The Scientist has been writing again giving their insight to the material universe. My name for it as the step outside material involves time and non material things we know little of.
Here’s the Scientists latest post.
Can the idea of quantum entanglement explain the world or replace the metaphysics?
This peculiar phenomenon causes two or more particles to share a common feature which cannot be described individually. One requirement in quantum mechanics is that the described object/particles are be able to exists in two states simultaneously. This means if we have two objects pointing upwards and downwards at a same time, a measurement that determines the state of the object will project it to one of the two possibilities at random. Now if there is a pair of these and entangled, a measurement on one object determines the potential rest of second object independent of how far they are from each other.
It’s not wrong to say that there’s a quantum world, it’s the whole world including ourselves.
World of this kind goes back to Aristotle, where there is a polarity of an individual things, which characterised by intrinsic properties of each.
End of the day the nature can only be explained as whole through us and through every pieces in us.
(This I understand to be the passage of neutrinos and our composition through and in it.)
New Quantum Theory Could Explain the Flow of Time is a wired.com essay which brings together many aspects.
Such as :
Not to mention a bit of philosophy.
According to the scientists, our ability to remember the past but not the future, another historically confounding manifestation of time’s arrow, can also be understood as a buildup of correlations between interacting particles. When you read a message on a piece of paper, your brain becomes correlated with it through the photons that reach your eyes. Only from that moment on will you be capable of remembering what the message says. As Lloyd put it: “The present can be defined by the process of becoming correlated with our surroundings.”
The backdrop for the steady growth of entanglement throughout the universe is, of course, time itself. The physicists stress that despite great advances in understanding how changes in time occur, they have made no progress in uncovering the nature of time itself or why it seems different (both perceptually and in the equations of quantum mechanics) than the three dimensions of space. Popescu calls this “one of the greatest unknowns in physics.”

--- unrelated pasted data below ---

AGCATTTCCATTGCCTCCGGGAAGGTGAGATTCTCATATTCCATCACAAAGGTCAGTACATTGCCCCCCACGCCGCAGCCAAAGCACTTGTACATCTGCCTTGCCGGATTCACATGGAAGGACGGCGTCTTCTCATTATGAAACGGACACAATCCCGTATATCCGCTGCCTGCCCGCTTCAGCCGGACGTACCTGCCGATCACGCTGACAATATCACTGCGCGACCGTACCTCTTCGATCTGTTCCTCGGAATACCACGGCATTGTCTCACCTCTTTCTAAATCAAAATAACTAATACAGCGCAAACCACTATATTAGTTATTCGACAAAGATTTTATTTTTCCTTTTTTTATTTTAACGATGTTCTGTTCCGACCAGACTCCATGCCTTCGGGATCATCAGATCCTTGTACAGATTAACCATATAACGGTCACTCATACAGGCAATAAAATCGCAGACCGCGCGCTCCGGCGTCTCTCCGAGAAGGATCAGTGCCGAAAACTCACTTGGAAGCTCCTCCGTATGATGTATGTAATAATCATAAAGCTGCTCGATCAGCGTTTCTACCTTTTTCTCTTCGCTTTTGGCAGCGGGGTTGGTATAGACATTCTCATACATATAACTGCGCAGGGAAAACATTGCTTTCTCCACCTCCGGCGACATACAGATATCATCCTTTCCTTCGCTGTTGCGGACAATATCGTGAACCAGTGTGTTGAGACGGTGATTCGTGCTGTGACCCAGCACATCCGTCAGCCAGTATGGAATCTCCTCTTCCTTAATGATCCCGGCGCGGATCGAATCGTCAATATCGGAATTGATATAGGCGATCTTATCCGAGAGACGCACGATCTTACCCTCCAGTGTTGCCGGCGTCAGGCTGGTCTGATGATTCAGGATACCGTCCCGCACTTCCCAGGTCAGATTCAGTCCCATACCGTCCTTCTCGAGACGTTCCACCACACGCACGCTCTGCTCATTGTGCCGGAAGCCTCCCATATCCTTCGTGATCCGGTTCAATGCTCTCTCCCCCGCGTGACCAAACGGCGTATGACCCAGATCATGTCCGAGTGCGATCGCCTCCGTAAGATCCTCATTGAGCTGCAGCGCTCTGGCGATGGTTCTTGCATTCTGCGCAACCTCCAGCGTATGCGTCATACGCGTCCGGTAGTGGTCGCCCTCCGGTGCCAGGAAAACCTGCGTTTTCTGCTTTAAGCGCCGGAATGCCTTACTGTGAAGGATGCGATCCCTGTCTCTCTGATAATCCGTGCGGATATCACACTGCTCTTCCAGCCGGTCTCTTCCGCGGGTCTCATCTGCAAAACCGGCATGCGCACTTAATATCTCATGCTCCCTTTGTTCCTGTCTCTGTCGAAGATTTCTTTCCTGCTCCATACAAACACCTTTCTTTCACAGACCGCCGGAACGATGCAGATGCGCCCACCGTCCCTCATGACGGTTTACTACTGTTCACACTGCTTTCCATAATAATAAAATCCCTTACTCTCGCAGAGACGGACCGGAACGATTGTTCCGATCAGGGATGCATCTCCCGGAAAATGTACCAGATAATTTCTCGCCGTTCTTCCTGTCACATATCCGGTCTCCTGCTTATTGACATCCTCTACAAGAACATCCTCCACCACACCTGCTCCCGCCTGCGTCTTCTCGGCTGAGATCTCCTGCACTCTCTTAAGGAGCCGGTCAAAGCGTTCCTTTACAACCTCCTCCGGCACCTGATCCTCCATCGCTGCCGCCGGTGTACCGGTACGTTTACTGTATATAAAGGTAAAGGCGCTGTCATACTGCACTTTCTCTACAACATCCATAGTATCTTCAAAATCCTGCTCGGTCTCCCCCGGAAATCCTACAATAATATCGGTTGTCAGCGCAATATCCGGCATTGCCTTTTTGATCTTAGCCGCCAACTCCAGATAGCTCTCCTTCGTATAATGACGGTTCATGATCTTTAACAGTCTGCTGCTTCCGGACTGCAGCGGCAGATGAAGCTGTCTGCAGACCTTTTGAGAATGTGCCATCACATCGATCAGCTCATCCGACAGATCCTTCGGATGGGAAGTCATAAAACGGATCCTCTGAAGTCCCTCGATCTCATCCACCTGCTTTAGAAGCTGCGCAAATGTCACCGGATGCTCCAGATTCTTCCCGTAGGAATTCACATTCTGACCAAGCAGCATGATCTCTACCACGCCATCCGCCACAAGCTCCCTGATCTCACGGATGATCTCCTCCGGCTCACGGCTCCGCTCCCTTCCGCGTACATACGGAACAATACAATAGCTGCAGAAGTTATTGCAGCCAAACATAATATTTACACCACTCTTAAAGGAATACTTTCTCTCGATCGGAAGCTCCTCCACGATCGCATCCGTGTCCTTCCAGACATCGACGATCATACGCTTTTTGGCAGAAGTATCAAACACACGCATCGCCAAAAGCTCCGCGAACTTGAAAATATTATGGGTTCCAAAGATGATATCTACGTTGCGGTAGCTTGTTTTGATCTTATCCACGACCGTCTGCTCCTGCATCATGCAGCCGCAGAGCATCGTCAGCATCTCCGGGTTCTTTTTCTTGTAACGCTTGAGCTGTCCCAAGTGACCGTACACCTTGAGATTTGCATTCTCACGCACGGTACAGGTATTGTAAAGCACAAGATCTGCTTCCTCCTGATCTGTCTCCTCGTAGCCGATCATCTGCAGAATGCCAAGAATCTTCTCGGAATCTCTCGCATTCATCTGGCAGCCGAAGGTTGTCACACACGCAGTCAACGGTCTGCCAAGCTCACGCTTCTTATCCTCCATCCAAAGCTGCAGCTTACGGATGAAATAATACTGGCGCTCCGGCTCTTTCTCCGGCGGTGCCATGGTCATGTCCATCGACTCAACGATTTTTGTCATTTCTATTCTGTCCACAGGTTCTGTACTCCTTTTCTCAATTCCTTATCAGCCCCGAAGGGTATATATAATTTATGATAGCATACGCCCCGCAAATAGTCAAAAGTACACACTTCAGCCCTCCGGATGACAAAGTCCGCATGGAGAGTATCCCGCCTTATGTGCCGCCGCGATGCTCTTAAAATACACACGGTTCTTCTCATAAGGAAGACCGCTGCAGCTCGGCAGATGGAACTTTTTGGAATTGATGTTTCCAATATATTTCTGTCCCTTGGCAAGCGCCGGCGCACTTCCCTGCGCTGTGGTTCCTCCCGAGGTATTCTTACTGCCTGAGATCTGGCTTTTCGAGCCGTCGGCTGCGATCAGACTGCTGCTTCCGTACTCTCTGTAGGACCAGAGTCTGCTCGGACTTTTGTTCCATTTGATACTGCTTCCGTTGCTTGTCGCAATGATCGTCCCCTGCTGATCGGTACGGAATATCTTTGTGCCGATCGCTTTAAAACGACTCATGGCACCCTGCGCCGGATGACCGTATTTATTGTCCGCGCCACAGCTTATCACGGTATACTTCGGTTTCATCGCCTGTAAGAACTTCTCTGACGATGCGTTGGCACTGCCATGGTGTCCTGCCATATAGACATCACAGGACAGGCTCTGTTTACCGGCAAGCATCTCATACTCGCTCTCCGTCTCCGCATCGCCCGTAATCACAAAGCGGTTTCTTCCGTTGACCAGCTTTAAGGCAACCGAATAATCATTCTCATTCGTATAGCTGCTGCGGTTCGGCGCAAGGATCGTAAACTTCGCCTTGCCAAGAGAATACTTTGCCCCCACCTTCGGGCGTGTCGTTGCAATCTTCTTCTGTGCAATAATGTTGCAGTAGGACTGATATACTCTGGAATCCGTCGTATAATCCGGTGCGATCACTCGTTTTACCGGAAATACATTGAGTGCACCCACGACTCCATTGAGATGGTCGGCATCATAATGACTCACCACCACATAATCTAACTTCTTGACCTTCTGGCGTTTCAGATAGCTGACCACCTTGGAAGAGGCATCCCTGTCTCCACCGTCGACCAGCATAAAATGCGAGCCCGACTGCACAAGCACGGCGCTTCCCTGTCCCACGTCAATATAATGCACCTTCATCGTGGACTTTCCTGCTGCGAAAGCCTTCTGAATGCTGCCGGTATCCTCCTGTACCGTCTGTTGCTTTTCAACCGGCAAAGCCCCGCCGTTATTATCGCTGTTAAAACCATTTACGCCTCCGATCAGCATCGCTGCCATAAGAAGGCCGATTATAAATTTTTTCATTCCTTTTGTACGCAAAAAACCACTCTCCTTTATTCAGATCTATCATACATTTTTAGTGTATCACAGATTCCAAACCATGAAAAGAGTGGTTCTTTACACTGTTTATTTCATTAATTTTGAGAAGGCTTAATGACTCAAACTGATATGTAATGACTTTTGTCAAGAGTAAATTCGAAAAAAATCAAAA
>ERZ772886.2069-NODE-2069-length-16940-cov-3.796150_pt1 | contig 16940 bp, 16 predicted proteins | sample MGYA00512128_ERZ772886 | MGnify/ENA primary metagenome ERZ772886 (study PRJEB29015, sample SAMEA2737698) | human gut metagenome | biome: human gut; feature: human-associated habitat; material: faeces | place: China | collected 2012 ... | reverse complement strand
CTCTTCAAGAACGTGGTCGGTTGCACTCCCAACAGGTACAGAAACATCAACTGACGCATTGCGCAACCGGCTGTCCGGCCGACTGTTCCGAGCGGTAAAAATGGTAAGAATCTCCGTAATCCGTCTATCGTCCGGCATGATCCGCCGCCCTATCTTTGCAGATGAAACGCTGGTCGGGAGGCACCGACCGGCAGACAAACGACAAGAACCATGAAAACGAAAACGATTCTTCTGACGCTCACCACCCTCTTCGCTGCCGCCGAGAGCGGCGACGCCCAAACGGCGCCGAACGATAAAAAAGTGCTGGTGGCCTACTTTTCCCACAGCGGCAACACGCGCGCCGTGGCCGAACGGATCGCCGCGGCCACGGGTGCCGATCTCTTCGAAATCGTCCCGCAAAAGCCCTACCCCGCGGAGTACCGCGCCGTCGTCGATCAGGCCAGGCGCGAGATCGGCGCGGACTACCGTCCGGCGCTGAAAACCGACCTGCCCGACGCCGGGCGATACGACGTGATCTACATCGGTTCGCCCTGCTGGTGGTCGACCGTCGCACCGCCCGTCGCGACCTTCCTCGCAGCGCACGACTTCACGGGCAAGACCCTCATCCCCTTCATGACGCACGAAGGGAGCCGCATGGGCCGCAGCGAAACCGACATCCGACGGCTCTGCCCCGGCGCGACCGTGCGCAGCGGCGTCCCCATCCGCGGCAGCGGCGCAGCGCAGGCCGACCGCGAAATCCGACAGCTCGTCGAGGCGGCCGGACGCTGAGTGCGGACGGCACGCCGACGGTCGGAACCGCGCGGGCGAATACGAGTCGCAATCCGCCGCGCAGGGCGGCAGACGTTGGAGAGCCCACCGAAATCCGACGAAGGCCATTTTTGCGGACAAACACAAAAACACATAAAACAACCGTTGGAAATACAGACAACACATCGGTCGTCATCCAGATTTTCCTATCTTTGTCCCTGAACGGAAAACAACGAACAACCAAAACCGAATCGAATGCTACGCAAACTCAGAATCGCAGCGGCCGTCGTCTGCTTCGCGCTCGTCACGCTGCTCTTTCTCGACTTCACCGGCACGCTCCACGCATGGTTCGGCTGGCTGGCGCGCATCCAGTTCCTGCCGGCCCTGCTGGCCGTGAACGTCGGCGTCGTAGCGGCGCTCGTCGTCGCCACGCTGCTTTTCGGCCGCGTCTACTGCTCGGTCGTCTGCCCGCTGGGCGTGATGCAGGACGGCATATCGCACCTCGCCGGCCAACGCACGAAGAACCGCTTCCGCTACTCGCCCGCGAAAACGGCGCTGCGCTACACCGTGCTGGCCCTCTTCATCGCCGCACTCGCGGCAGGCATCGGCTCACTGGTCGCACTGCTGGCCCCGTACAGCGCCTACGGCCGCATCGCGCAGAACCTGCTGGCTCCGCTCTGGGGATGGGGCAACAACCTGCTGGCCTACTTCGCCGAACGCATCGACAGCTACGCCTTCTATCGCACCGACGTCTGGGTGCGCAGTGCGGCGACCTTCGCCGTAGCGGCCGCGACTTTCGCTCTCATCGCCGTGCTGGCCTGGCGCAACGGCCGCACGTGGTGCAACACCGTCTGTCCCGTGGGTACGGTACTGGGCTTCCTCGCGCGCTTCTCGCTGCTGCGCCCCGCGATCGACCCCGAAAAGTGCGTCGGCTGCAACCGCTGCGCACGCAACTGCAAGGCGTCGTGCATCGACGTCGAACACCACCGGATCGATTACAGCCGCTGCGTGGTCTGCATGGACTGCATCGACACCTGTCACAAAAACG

“We can discuss the fact that an hour ago, our brains were in a state that was correlated with fewer things,” he said. “But our perception that time is flowing — that is a different matter altogether. Most probably, we will need a further revolution in physics that will tell us about that.” of space. Popescu calls this “one of the greatest unknowns in physics.”
This is extracted from the wired.com article.
“We can discuss the fact that an hour ago, our brains were in a state that was correlated with fewer things,” he said. “But our perception that time is flowing — that is a different matter altogether. Most probably, we will need a further revolution in physics that will tell us about that.”
News has reached me of the source of the alpha beta particle names.
Lord Rutherford of New Zealand.
Research and Discoveries
In 1895, as the first research student at the University of Cambridge’s Cavendish Laboratory in London, Rutherford identified a simpler and more commercially viable means of detecting radio waves than had been previously established by German physicist Heinrich Hertz.
Also while at Cavendish Laboratory, Rutherford was invited by Professor J.J. Thomson to collaborate on a study of X-rays. German physicist Wilhelm Conrad Röntgen had discovered X-rays just months before Rutherford arrived at Cavendish, and X-rays were a hot topic among research scientists. Together, Rutherford and Thomson studied the effects of X-rays on the conductivity of gases, resulting in a paper about dividing atoms and molecules into ions. While Thomson went on to examine what would later be called an electron, Rutherford took a closer look at ion-producing radiations.
Focusing on uranium, Rutherford discovered that placing it near foil resulted in one type of radiation being easily soaked up or blocked, while a different type had no trouble penetrating the same foil. He labeled the two radiation types “alpha” and “beta.” As it turns out, the alpha particle was identical to the nucleus of a helium atom. The beta particle was, in fact, the same as an electron or positron.
22 December 2015